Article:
Religious Freedom In Focus, Volume 31

DOJ seal United States Department of Justice
Civil Rights Division

January/February 2008
Volume 31

Religious Freedom in Focus is a periodic email update about the Civil Rights Division's religious liberty and religious discrimination cases. On February 20, 2007, the Department of Justice launched a new initiative, The First Freedom Project, to highlight its work protecting religious freedom. Through vigorous enforcement of:

  • Federal statutes prohibiting religion-based discrimination in education, employment, housing, public facilities, and public accommodations;
  • Federal laws against arson and vandalism of houses of worship and bias crimes against people because of their faith; and
  • The Religious Land Use and Institutionalized Persons Act (RLUIPA);

and through participation as intervenor and friend-of-the-court in cases involving the denial of equal treatment based on religion, the Civil Rights Division is working to protect the right of people of all faiths to participate fully in public life.

More information and back issues of this newsletter may be found at You may also contact the Special Counsel for Religious Discrimination, Eric W. Treene, at (202) 353-8622.


Three Men Charged in Tennessee Mosque Burning

On February 13, a federal grand jury in Nashville returned an indictment against three men for their roles in burning the Islamic Center of Columbia in Columbia, Tennessee four days earlier. The indictment charges them with unlawful possession of a destructive device, a felony punishable by up to ten years in prison.

According to a criminal complaint filed in federal court the day before the indictment, Eric Ian Baker, Michael Corey Golden, and Jonathan Edward Stone of Columbia, constructed incendiary devices using gasoline, rags, and empty beer bottles. On February 9, the men went to the Islamic Center and spray-painted swastikas on the walls along with the phrases “White Power” and “We run the world.” They then broke into the building and ignited the devices, causing a fire that severely damaged the mosque. The complaint alleges that they had been planning the attack for approximately one week. An indictment and a federal criminal complaint are merely accusations, and the defendants are presumed innocent unless proven guilty.
The case remains under investigation by the ATF, the FBI, and the Columbia Police Department. FBI Special Agent in Charge, James M. Cavenaugh, upon the filing of charges, said “Today begins a court process to hold the individuals accountable for an act which destroyed religious property and shocked a community. We are fortunate that despite the loss of property and a sense of sadness, that no one was killed or injured from the incident.”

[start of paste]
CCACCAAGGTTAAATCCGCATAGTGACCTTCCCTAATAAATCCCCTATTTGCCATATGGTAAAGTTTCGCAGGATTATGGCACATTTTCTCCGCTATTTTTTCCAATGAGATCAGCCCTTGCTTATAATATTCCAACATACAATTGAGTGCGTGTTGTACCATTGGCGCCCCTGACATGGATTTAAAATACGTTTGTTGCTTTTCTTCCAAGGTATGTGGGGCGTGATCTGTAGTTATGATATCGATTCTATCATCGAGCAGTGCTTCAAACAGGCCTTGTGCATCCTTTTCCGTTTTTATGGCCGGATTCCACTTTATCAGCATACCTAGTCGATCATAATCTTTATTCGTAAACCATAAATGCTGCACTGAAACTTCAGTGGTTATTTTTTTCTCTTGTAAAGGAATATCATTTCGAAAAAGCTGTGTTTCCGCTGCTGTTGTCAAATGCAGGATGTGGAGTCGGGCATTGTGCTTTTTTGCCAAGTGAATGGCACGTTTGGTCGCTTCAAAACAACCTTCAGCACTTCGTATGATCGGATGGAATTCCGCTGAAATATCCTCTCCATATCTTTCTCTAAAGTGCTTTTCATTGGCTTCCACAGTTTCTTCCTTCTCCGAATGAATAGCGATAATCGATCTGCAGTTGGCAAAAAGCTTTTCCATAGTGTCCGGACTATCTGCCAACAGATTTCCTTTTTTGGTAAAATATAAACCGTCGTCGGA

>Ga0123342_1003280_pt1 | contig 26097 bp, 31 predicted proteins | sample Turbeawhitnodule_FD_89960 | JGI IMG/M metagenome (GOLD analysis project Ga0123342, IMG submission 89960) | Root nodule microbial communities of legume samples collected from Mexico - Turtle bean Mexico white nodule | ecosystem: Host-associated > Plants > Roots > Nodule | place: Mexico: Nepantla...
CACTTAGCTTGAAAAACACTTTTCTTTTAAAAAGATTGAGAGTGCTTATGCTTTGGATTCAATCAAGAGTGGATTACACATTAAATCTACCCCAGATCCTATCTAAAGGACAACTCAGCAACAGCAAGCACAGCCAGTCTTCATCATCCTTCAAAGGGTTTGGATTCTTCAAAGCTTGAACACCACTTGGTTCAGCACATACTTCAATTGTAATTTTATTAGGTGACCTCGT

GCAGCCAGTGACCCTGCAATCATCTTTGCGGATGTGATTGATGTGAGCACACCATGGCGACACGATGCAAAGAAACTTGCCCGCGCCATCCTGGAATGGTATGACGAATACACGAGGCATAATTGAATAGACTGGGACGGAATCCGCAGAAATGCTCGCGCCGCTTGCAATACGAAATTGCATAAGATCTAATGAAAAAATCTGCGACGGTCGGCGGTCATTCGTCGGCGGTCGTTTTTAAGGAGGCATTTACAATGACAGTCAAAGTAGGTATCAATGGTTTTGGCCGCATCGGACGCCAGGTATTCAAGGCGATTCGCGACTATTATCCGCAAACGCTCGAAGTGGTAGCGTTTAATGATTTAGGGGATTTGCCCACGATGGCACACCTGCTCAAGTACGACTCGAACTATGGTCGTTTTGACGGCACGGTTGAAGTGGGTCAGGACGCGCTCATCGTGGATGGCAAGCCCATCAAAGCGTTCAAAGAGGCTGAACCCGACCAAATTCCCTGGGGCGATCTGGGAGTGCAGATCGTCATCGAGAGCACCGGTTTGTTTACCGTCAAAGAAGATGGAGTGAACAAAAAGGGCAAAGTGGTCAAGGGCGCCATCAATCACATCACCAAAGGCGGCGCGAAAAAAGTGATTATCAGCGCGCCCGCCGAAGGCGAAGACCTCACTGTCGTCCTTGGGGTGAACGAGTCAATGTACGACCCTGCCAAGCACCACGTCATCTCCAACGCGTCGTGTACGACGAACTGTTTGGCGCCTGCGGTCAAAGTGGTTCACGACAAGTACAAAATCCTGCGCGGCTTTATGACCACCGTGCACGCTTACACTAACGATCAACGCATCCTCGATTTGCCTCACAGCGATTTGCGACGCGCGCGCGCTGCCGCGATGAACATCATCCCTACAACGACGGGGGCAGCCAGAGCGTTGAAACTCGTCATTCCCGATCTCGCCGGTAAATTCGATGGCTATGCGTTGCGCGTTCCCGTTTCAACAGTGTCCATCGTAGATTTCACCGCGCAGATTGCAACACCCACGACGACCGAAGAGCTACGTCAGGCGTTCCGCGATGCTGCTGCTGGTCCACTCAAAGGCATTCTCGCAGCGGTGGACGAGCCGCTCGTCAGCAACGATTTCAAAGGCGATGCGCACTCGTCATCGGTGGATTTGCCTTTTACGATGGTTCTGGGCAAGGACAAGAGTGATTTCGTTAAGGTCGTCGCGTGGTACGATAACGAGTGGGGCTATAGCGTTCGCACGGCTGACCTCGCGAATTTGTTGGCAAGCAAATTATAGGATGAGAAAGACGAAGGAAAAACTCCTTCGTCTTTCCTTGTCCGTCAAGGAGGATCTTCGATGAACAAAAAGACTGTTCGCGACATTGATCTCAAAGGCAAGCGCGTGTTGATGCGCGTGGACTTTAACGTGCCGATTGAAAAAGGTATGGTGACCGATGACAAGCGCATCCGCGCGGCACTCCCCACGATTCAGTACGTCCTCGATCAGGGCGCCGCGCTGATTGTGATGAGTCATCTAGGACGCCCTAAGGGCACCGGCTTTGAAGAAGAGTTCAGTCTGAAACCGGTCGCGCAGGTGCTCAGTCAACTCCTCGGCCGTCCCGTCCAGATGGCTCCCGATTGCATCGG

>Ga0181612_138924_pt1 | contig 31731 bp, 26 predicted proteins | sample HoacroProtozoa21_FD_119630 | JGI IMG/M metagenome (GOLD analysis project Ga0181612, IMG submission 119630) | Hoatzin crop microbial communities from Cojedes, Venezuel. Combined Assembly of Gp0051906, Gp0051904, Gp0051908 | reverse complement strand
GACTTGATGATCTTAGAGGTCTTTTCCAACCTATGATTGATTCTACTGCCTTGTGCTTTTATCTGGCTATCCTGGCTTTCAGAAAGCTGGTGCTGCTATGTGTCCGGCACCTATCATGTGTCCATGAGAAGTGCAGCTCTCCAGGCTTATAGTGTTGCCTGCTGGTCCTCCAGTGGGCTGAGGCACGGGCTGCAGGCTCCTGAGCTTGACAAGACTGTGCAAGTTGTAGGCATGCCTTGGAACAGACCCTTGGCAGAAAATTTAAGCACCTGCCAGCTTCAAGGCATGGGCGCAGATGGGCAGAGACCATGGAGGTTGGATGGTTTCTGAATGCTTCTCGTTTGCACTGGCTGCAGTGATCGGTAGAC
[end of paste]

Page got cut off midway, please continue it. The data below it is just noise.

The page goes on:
Since 9/11, the Justice Department has prosecuted 38 defendants for federal bias crimes against Muslims, Arabs, Sikhs, and South Asians, with 35 convictions to date. The Department has also assisted in more than 150 state and local prosecutions involving bias crimes against these groups. More information is available on the website of the Civil Rights Division’s Initiative to Combat Post-9/11 Discriminatory Backlash.

Boston Man Pleads Guilty to Lying to FBI in Jewish Bias Attack Case

On January 16, Kevin W. Cann Jr. pleaded guilty in federal court in Boston, Massachusetts to making a false statement to a federal agent in connection with an FBI investigation of a bias motivated threat and assault on a Jewish teenager. Cann pleaded guilty to one count of violating 18 U.S.C. §1001 for lying to an FBI agent in March 2005, when he denied sending a threatening e-mail to a Jewish teenager and later striking the teen.

At the guilty plea hearing, Cann acknowledged that on April 21, 2004 he sent a threatening message via AOL Instant Messenger. In the message, Cann called the Jewish teenager a “stupid jewbag,” and stated, among other things, “you killed jesus and i’m going to kill you.” Cann admitted to striking the teenager two days after sending the message and then lying about it when questioned by the FBI.

Cann will be sentenced on May 21, 2008. He faces a maximum sentence of five years imprisonment. The case, United States v. Cann, was investigated by the Boston Division of the FBI, and was prosecuted by Assistant U.S. Attorney Ted Merritt of the U.S. Attorney’s Office and Deputy Chief Bobbi Bernstein of the Civil Rights Division of the U.S. Department of Justice.